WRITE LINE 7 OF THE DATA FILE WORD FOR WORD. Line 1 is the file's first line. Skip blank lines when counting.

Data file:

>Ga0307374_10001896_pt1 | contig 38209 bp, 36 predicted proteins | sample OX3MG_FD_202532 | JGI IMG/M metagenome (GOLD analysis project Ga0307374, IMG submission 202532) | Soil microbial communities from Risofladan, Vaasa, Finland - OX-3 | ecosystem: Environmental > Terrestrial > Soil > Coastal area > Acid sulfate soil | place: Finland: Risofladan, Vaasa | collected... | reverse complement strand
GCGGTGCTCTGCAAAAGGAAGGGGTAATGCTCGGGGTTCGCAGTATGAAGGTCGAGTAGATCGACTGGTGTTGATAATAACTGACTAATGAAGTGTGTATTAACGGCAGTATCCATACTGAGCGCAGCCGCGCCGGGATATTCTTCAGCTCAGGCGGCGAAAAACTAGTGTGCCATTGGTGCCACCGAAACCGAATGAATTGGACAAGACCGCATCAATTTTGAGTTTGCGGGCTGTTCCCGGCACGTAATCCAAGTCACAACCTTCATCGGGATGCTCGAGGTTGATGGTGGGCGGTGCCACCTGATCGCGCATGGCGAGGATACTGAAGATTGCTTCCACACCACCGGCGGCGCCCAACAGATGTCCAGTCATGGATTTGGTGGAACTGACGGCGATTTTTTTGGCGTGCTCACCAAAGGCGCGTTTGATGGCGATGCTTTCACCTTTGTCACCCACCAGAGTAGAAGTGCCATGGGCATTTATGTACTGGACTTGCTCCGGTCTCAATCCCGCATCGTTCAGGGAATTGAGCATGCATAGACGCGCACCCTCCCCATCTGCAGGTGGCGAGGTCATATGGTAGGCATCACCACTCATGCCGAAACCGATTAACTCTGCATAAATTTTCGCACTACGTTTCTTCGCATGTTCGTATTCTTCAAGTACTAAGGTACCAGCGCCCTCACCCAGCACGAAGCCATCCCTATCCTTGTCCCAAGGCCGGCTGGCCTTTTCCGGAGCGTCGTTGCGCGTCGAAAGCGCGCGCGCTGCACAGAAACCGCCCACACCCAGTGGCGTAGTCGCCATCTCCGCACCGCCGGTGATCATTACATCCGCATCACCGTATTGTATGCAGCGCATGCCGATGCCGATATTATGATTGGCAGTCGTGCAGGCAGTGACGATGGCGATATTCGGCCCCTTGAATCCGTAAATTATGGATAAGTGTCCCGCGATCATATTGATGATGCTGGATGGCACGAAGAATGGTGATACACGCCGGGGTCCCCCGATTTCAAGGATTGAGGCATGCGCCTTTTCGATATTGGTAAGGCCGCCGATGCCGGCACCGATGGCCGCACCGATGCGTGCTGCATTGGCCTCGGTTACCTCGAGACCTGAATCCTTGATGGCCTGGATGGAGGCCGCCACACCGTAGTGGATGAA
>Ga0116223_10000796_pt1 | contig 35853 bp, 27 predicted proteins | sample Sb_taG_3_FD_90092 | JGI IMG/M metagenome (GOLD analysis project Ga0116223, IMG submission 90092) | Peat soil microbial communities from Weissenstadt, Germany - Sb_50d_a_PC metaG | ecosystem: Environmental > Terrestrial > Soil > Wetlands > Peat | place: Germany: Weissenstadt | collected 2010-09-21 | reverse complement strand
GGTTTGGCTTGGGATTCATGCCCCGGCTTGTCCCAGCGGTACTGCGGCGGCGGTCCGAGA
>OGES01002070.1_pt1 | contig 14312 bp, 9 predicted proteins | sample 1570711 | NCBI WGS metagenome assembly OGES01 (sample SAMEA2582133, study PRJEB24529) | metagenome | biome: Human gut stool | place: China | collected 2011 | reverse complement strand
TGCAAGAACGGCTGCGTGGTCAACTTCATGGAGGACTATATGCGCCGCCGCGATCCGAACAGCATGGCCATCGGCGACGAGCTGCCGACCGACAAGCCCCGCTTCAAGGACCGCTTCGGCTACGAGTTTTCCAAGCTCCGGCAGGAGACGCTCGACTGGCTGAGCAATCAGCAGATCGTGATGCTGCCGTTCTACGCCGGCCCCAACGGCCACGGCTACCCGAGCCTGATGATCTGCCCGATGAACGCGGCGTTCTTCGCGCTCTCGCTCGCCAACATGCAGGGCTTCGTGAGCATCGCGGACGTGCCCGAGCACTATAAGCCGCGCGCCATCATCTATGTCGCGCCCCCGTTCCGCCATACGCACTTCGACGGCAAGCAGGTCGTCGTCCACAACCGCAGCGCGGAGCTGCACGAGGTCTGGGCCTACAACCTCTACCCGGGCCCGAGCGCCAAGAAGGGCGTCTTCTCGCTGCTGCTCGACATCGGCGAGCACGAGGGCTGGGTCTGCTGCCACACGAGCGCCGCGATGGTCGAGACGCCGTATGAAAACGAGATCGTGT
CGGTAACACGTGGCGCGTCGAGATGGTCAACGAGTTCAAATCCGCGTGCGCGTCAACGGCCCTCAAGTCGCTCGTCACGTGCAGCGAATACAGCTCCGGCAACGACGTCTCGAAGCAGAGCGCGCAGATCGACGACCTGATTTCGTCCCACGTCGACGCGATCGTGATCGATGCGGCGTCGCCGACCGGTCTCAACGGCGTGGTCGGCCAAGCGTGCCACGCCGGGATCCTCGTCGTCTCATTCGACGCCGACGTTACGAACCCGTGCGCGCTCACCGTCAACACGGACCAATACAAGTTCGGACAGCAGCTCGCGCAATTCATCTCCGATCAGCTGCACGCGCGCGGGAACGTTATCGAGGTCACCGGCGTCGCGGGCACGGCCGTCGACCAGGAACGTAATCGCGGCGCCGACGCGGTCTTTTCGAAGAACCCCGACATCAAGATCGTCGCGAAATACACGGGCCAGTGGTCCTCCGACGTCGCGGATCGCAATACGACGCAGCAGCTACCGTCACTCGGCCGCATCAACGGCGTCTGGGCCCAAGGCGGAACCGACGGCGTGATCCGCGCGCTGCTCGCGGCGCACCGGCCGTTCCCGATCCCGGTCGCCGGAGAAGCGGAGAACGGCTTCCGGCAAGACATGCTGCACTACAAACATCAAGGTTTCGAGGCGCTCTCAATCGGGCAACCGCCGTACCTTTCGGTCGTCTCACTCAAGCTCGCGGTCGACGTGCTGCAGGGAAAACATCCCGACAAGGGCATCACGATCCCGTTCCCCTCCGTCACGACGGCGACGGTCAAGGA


CGGTAACACGTGGCGCGTCGAGATGGTCAACGAGTTCAAATCCGCGTGCGCGTCAACGGCCCTCAAGTCGCTCGTCACGTGCAGCGAATACAGCTCCGGCAACGACGTCTCGAAGCAGAGCGCGCAGATCGACGACCTGATTTCGTCCCACGTCGACGCGATCGTGATCGATGCGGCGTCGCCGACCGGTCTCAACGGCGTGGTCGGCCAAGCGTGCCACGCCGGGATCCTCGTCGTCTCATTCGACGCCGACGTTACGAACCCGTGCGCGCTCACCGTCAACACGGACCAATACAAGTTCGGACAGCAGCTCGCGCAATTCATCTCCGATCAGCTGCACGCGCGCGGGAACGTTATCGAGGTCACCGGCGTCGCGGGCACGGCCGTCGACCAGGAACGTAATCGCGGCGCCGACGCGGTCTTTTCGAAGAACCCCGACATCAAGATCGTCGCGAAATACACGGGCCAGTGGTCCTCCGACGTCGCGGATCGCAATACGACGCAGCAGCTACCGTCACTCGGCCGCATCAACGGCGTCTGGGCCCAAGGCGGAACCGACGGCGTGATCCGCGCGCTGCTCGCGGCGCACCGGCCGTTCCCGATCCCGGTCGCCGGAGAAGCGGAGAACGGCTTCCGGCAAGACATGCTGCACTACAAACATCAAGGTTTCGAGGCGCTCTCAATCGGGCAACCGCCGTACCTTTCGGTCGTCTCACTCAAGCTCGCGGTCGACGTGCTGCAGGGAAAACATCCCGACAAGGGCATCACGATCCCGTTCCCCTCCGTCACGACGGCGACGGTCAAGGA